“He feared nothing.”
Vivian was featured in the film, Eyes On the Prize, when he led a group of Black activist in an attempt to register to vote in Selma, Alabama, Feb. 15, 1965. The sheriff and other law enforcement met him at the door and refused him and the group entrance. Vivan spoke with empowerment, telling them that all citizens had a right to vote. His efforts were met with violence as the sheriff punched him in the face.
“We’re willing to be beaten for democracy, and you misuse democracy in the street,” he told the sheriff.
They were not able to register that day, but he did not give up.
In 1979, he co-founded the National Anti-Klan Network, later broadened into the Center for Democratic Renewal, a multiracial organization that promoted diversity, inclusion and democracy. The group worked closely with religious and interfaith leaders and groups to fight against racism and white supremacy. In 1990, it added gender-based crimes to the Hate Crimes Statistical Reporting Act.
In 1985, Steele became the first African American to serve on the Tuscaloosa City Council and eventually the first African American elected as a state senator in Alabama. He credited Vivian for both wins, for the work he did for equality in the past and for the present support he was able to generate.
In 2008, he founded the C.T. Vivian Leadership Institute Inc. in Atlanta, Georgia, to provide leadership skills for new grass-root civil rights groups.
The minister worked on promoting civil rights for decades. At 87, he was engaged at that time with repealing Alabama’s immigration law, an Associated Press article from Dec. 2011 noted. Vivian said Alabama’s tough immigration law was based on the same hostility as segregation laws 50 years ago.
“White America has never seen anybody as fully human except other White people,” Phillip Rawls reported Vivian stating. “We have made our laws around putting down the lowest level and giving a little more to the ones right above it.”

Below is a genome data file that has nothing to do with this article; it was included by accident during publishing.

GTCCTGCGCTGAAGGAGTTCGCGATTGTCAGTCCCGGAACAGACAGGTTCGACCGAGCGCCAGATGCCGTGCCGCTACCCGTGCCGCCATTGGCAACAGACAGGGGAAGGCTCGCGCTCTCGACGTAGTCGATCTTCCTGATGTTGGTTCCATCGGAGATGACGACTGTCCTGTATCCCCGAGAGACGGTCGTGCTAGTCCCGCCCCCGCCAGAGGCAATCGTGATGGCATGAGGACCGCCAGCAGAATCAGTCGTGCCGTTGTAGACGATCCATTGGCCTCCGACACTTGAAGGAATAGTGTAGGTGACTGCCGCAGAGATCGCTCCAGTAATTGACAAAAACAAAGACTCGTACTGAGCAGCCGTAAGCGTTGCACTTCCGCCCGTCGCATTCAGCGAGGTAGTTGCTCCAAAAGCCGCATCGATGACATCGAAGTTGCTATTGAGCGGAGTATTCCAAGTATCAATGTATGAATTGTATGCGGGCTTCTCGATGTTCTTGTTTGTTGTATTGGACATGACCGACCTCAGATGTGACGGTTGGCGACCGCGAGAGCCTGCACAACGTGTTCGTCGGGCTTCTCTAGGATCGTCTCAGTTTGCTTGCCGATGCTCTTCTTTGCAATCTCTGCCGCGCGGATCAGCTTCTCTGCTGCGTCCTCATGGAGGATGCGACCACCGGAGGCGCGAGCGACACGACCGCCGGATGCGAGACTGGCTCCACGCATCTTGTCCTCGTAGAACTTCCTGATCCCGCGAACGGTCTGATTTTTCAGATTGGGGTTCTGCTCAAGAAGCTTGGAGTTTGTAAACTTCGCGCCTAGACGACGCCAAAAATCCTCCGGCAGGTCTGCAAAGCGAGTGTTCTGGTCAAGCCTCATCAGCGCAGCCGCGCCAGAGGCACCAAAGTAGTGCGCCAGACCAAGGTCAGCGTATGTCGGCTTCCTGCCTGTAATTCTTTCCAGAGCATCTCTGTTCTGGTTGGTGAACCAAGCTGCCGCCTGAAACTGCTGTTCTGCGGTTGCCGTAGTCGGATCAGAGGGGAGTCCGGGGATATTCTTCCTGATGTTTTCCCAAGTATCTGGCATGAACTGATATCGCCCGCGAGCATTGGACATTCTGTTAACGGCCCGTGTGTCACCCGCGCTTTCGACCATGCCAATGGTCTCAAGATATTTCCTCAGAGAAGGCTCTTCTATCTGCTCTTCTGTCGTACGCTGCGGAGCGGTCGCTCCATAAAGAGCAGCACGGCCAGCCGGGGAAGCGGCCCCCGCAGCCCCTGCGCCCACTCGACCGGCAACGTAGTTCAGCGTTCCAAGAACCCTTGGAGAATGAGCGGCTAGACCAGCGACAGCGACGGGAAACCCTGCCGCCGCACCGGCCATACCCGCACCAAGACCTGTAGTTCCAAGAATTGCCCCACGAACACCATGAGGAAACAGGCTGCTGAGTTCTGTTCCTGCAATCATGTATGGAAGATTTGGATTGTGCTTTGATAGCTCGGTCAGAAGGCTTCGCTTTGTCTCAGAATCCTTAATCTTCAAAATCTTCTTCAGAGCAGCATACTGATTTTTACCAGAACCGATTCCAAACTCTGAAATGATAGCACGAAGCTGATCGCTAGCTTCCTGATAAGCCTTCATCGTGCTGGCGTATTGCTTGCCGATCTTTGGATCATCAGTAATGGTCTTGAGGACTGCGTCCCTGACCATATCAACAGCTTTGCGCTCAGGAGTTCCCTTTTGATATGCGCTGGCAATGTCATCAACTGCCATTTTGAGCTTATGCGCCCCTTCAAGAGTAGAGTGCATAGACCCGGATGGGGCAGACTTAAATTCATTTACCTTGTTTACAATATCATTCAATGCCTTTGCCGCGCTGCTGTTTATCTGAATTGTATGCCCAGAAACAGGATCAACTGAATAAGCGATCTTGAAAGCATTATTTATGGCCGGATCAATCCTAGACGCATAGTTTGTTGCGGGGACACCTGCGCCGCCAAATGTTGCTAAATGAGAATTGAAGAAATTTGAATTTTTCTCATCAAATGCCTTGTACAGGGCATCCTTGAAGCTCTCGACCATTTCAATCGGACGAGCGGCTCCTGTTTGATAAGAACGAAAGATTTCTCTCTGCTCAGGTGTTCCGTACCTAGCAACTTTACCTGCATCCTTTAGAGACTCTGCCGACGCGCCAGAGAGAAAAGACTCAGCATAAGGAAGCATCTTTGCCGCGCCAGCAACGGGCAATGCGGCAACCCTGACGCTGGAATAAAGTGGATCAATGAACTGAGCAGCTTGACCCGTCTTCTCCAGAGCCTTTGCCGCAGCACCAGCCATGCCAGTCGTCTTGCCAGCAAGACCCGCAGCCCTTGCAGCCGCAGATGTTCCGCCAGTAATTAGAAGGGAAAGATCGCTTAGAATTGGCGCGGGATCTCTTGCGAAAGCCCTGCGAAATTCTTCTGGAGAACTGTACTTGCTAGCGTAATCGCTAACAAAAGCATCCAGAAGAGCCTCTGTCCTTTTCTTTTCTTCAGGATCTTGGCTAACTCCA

For his lifetime of courage and activism, Vivian received many honors. In 2013, he received the Presidential Medal of Freedom from then President Barak Obama.
Documenting his journey, Vivan wrote Black Power and the American Myth, published in 1970; Walking with the Wind: A Memoir of the Movement, published in 2015; Across That Bridge: A Vision for Change and the Future of America, published in 2017; and Race Man: Selected Works, 1960-2015, published Feb. 11, 2020.
He founded several organizations, such as Seminary Without Walls and a prototype of Upward Bound. Also, he co-founded Coalition for United Community Action, A Black Center for Strategy and Community Development, and Black Action Strategies and Information Center known as B.A.S.I.C.
Two months ago, Vivian had a stroke and appeared to have recovered. Two months later, a spokesman reported that he died of natural causes. He was 95 years old.
“Without leaders like C.T. Vivian, there would be no Black Lives Matter, but no lives would matter,” Steele expressed recently as he remembered the leader in his passing. “His courage and leadership paved the way for us today.”